Last week the Preschool in my church started back to school. It was a great time as the formerly vacant wing was now bustling with children and excitement. Things were going along with great enthusiasm and relative ease when one of the parents noticed that two baby squirrels had been knocked out of one of the trees in front of the school by the wind. They were laying on the ground and there was concern for their health and safety. Animal Control was immediately called, but there was uncertainty in the air as the teachers and staff awaited their arrival. I was coming down the hallway when I was told about the squirrels. I went outside to see what was going on. They looked like this:
(Image courtesy of sandeedee.blogspot.com)
I could immediately see that one of the squirrels was not doing well. It was curled up on its side and with labored breathing that was not even. The other squirrel began to crawl around. I was worried that it would crawl into the street just a couple of feet away, or get trampled upon, so I decided that we had better wrangle these squirrels in the gentlest way possible. No one seemed inclined to do it, so I asked for gloves and something to put them in. One of the teachers ran to get a shoe box with fresh tissue paper while the director grabbed latex gloves for me. As I put those gloves on my hands, it occurred to me that while I had no training and no real qualification to do this, I was about to become an ad hoc squirrel handler. This is hardly the first time I have found myself immersed in situations that arise around me suddenly. They require action and calm and somehow that falls to me more than I would like. Perhaps it is because I am a pastor and that means I possess some level of authority.
Either way, before I could think about it much more, I was picking up the crawling squirrel and placing it in the box, covering him gently with tissue paper, and turning my attention to the other squirrel. This squirrel was looking worse by the minute. He was already getting stiff and I could see no evidence of breathing. I picked him up and could immediately tell that he had passed away. I look at the teacher who was standing next to me. She was teary eyed. I was suddenly very focused upon her; I wanted to make sure what I did next would be comforting to her. I could have done any number of things, such as hold an impromptu funeral, simply say a prayer, or quietly dispose of the body. It wasn’t until after I was able to determine that she was perfectly all right with a discreet disposal of the body with my private blessing that I realized how important it had been for me to meet her needs. We focused our attention then on the remaining squirrel who was moving around in the shoe box. Animal Control showed up and offered us great hope that the squirrel would be just fine. Apparently this sort of thing – squirrels falling out of trees – happens all the time. So much so in fact that the local SPCA has a squirrel rehab facility that the woman from Animal Control was going to take the squirrel to right then.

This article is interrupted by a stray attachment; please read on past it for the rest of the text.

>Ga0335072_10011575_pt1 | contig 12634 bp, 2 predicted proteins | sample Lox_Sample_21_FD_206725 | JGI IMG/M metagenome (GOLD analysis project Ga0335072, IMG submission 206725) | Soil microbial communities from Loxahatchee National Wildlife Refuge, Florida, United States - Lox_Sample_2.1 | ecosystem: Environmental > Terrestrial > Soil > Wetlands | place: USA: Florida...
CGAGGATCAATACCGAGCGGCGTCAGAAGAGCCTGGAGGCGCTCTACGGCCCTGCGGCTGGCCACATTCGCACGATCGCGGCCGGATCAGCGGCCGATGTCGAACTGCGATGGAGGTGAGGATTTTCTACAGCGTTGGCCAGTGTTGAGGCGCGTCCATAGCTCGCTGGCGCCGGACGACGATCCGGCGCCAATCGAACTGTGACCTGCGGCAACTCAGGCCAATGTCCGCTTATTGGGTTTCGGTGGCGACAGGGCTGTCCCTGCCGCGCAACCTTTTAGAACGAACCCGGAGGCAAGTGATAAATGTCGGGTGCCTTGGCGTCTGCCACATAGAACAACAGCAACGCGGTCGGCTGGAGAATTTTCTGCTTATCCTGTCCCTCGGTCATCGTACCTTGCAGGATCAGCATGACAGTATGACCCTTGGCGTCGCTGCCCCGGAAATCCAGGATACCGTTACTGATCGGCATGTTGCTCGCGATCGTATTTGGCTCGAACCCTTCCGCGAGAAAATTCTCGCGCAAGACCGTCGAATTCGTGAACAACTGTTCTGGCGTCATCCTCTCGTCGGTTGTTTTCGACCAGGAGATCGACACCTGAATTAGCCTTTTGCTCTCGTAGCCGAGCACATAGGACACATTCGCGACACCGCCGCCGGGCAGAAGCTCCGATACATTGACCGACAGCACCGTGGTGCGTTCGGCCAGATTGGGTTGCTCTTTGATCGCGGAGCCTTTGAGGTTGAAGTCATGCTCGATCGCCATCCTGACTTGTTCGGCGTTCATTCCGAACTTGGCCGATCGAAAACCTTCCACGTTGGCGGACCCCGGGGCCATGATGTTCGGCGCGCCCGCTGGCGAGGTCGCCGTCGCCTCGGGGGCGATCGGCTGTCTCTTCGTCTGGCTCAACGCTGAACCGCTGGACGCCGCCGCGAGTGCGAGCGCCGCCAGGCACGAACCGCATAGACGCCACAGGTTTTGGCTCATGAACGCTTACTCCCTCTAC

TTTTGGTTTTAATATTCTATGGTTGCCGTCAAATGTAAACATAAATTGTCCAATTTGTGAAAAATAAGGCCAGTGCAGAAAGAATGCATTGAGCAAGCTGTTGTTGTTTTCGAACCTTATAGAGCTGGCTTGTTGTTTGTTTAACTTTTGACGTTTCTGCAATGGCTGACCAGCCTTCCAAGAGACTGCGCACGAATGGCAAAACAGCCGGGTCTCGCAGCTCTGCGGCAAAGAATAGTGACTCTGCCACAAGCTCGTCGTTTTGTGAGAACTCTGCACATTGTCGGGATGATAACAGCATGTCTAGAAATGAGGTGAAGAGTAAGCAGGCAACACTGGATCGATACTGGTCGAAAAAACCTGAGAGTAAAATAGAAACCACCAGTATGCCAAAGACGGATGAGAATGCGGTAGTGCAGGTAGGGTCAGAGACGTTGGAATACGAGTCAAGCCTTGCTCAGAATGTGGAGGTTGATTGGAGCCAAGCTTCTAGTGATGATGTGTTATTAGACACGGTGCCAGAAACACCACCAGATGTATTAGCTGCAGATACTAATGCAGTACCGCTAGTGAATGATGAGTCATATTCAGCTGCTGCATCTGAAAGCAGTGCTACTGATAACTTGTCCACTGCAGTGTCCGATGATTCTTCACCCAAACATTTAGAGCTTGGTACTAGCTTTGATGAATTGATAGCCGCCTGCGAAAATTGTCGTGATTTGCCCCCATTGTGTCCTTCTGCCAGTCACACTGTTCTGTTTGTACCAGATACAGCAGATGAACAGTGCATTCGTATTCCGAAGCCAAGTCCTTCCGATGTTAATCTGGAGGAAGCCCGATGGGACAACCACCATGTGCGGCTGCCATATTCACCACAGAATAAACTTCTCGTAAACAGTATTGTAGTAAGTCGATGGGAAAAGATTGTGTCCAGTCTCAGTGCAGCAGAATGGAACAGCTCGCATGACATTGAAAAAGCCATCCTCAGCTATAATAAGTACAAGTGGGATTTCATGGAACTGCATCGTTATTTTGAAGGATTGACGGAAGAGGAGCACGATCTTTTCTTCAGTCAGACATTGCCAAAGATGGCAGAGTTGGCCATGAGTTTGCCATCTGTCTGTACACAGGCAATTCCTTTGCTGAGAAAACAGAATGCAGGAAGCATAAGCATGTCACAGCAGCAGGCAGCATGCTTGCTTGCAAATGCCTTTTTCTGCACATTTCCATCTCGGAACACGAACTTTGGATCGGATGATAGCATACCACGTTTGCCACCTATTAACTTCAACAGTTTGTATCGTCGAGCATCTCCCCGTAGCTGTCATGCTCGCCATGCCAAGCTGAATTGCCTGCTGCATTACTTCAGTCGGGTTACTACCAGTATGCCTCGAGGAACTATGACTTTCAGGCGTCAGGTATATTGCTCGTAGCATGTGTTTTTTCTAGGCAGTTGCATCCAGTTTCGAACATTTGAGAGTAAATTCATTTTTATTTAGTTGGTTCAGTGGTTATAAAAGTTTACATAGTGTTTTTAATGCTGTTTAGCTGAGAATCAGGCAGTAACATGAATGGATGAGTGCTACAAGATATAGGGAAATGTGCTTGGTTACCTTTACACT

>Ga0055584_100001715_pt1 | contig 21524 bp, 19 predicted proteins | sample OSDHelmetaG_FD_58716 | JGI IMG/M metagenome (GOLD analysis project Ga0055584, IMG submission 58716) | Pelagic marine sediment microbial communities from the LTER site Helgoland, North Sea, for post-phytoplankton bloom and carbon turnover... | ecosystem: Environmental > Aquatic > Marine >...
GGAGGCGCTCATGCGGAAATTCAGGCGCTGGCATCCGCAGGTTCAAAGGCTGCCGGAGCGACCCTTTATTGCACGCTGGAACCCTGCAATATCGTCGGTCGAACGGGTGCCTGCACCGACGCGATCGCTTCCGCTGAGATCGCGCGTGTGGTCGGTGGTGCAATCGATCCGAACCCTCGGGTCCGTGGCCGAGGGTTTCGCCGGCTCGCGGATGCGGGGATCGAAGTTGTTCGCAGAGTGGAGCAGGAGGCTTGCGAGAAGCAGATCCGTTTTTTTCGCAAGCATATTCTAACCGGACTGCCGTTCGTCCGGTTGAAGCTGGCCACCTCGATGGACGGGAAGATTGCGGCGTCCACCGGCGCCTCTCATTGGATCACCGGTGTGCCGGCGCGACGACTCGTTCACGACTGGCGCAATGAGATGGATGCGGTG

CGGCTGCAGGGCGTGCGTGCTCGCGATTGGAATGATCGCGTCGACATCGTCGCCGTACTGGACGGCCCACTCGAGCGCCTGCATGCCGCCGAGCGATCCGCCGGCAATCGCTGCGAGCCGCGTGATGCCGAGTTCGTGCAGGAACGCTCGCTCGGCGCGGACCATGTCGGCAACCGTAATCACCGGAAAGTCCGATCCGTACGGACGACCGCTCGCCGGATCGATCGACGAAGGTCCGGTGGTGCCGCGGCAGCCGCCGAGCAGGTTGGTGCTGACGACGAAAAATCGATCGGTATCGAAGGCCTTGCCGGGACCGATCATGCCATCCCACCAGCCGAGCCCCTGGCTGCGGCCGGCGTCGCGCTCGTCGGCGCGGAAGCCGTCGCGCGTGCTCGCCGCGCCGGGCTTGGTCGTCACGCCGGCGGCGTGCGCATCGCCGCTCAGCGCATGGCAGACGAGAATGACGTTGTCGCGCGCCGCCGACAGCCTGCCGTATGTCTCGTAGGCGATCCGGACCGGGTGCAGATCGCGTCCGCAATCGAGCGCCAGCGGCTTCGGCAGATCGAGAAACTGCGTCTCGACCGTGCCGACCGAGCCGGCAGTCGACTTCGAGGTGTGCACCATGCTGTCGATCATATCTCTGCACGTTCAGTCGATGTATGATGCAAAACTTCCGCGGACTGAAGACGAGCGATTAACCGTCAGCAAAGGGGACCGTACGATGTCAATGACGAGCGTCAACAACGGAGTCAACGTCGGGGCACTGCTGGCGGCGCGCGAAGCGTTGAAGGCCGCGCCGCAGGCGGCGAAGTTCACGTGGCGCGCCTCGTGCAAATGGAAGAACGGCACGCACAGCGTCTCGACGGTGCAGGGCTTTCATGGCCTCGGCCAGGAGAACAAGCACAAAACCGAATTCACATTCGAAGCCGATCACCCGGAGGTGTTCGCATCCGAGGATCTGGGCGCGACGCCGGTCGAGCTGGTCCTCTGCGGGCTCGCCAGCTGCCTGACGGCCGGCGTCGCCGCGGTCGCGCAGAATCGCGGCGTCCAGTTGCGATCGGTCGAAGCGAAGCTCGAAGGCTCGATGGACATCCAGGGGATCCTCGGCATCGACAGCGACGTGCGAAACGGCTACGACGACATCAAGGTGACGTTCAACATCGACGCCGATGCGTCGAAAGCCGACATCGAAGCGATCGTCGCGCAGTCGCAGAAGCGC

We shared the good news with those that were aware of the animal drama which had been unfolding outside. People were saddened by the death of the one squirrel, but uplifted at the prospective full recovery of the other. Me? I was busy thinking about how quickly I seemed to fade completely into the background when that first squirrel died. What I wanted was completely immaterial to me. All that mattered in that moment was the woman beside me and what she needed. I was consumed with meeting her needs in that instance.
I think we fail to realize how often God is in that mode with us. God, all powerful and all knowing, looks upon us with great care and concern. God is totally consumed with our idiosyncratic needs. What may be so peculiar to each of us is of great importance to God. In the miraculous mode God so often employs, God then uses ordinary people to accomplish so many of the things that need to be done so needs can be met. Whatever it was that I was going to do for that teacher was not about my glory, my ability, or my superior state as pastor. It was about a Christian trying to embody the Spirit of God for another person in their time of need. I see it all the time. Nurses who take that extra minute to talk to their patient like a human being instead of a dehumanized subject. Teachers who offer their extra attention to the child who doesn’t get enough at home. The man who works a full time job but still goes out each month to do mission work with the poor and the marginalized because he takes the Gospel to heart. In those precious moments that the world passes over, God is working through regular human beings to provide something so precious, what is becoming exceedingly rare: attention and acknowledgment. When I looked at the woman beside me, emotion on her face and sadness in her eyes, I was aware that there was something bigger than myself, more important than what was easiest for me. That’s what Christianity is about; being a conduit for God. We accomplish that by lessening the emphasis upon ourselves, what we want, and what is easiest or most convenient. God is always ready to meet needs. Unfortunately, we are not always willing to let ourselves be part of that glorious unfolding. That afternoon I was, and it was amazing to have been part of something as simple as caring for God’s creation and comforting those who mourn. You never know when those opportunities will arise again, but, if you are willing, God is ever ready to call upon you next.